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Friday, February 17, 2006

Smokey Briggs

Sage Views

By Smokey Briggs

Could the U. S. legally
leave the U. N. ?

I received a phone call this week regarding my last column. That column dealt with the issue of displaying flags associated with the Confederate States of America.

The main point of the last column was fairly simple - the flags of the South hold different messages for different people. Some see slavery and racism. Others see the last stand of Jefforsonian self-government.

Anyway, the caller and I are friends but do not always see eye-to-eye on every issue (he is a lot nicer than me).

His first point was simply that the War Between the States was ancient history and better left buried in all ways.

Obviously I do not agree. First and foremost I disagree because all of history should be studied and talked about, both from the standpoints of those we favor and those we dislike.

It should be studied continuously by all, because in the pages of history we can often find our future - or better yet maybe we can avoid our future.

The disagreements that brought our ancestors into a war that cost at least half a million lives is worth studying and debating, if for no other reason than avoiding a repeat.

The core issues of the War Between the States are issues we deal with everyday in modern America - taxation, redistribution of wealth, governmental spending, and the ratio of power between individuals, the states and the federal government.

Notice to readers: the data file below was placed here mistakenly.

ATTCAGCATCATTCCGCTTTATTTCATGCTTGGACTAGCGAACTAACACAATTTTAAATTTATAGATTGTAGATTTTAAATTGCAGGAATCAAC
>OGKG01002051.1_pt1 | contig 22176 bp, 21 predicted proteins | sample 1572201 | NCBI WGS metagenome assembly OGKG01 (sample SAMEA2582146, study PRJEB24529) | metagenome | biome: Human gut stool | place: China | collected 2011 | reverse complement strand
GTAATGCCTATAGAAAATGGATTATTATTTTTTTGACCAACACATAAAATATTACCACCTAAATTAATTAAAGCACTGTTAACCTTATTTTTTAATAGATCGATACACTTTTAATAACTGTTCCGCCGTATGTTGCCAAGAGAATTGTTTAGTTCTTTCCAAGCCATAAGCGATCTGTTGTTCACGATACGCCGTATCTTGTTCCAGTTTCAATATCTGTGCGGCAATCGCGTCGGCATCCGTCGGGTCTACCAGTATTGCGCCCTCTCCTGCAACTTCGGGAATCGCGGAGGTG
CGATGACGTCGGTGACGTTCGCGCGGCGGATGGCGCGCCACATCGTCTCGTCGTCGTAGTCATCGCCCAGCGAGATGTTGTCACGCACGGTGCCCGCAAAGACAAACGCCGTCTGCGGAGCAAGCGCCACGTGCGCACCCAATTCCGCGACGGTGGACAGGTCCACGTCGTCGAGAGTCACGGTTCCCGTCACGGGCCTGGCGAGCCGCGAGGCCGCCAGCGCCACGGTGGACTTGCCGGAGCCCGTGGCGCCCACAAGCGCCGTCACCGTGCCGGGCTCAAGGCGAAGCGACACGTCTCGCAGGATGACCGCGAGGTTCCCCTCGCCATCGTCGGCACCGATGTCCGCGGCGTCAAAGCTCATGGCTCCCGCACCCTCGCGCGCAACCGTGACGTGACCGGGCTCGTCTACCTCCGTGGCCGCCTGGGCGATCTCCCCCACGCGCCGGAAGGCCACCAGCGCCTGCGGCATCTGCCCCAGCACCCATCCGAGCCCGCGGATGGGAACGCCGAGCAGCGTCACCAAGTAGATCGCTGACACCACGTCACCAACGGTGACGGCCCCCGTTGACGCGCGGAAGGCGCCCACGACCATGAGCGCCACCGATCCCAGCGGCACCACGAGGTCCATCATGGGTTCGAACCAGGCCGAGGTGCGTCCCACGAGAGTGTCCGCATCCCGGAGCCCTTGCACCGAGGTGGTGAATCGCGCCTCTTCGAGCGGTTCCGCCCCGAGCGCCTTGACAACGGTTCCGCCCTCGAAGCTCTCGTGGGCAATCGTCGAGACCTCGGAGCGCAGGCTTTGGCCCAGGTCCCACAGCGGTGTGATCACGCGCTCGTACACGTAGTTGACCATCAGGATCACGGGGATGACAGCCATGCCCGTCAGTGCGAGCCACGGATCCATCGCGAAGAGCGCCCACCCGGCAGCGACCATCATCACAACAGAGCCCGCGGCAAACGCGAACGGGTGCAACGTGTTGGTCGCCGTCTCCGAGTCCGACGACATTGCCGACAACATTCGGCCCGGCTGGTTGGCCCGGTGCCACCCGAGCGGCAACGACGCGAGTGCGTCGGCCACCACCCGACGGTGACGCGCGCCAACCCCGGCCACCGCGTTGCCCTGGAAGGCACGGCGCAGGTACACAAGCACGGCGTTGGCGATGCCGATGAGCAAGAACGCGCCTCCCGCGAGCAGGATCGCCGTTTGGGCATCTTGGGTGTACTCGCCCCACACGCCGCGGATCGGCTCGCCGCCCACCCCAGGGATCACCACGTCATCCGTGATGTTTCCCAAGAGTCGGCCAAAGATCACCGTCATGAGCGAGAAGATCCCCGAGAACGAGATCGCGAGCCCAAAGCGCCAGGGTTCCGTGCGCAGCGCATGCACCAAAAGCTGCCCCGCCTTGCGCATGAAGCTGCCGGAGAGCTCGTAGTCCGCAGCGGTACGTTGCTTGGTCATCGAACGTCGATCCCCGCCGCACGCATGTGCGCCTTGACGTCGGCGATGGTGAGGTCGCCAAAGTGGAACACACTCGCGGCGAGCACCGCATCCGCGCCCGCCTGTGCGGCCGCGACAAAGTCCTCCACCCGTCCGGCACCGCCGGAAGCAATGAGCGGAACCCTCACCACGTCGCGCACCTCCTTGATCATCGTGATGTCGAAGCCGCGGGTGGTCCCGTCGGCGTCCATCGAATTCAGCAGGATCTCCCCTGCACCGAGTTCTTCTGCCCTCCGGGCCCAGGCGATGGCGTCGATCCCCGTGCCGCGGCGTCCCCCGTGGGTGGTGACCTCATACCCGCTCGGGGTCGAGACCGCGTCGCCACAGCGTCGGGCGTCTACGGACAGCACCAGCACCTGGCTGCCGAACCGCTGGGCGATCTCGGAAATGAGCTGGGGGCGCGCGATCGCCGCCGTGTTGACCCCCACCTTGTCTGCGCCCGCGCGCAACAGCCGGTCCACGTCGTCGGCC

The end of the war did not bury these disagreements.

My friend’s second point was this: “The South committed treason when it seceded from the union. Treason negates any supposedly noble principles the southern states claimed.”

In short, he said that the southern states had no legal right to leave the Union.

Now, I enjoy a good fight, and verbal jousting is a great pastime as far as I am concerned.

“You cannot see it, but I’m smiling,” I said.


“Because you just lost this argument but you do not know it yet,” I chuckled.

“Now, I know you have read the Constitution as it was written before the war, right?” I asked.

“Of course.”

“Okay, then tell me where it says that a state cannot leave the union that it voluntarily joined?”

“You know it does not say that,” my friend said. “You also know that by signing the Constitution the states gave up any right to later leave, simply by implication. A country where any state could leave, whenever it felt like it, is not a country at all. The Constitution neither prohibits or allows for secession,” he said.

“I’ll give you that point for the moment,” I said. “If I understand what you are saying, it is that the states gave up their right to leave the union when they signed the Constitution - simply because it would not make sense to form such a union if the states could leave whenever they did not like the way things were going? Am I correct?”

“Yes. It would defy common sense for the states to be able to come and go as they please,” he said.

Now, I also know that my Republican friend is no great fan of the United Nations. When our new ambassador was quoted as saying we should shove the U. N. building off into the ocean, he cheered (we agree on that point, by the way).

“So,” I said, “you have given up your hope that one day the United States will walk out of the United Nations?”

“No. What has that got to do with the Civil War?” he asked.

“Well, if you read the constitution of the United Nations you will find that it neither allows for, nor prohibits, a member nation from leaving,” I said. “By your logic, now that we have signed that charter, we cannot leave. We have given up our status as a sovereign nation and become one of the states of the U. N.”

“By your own argument, if the United States left the U. N. the U. N. would have the legal right to send bands of blue-bereted Germans and Italians and Brazilians to invade and force us back into the United Nations.”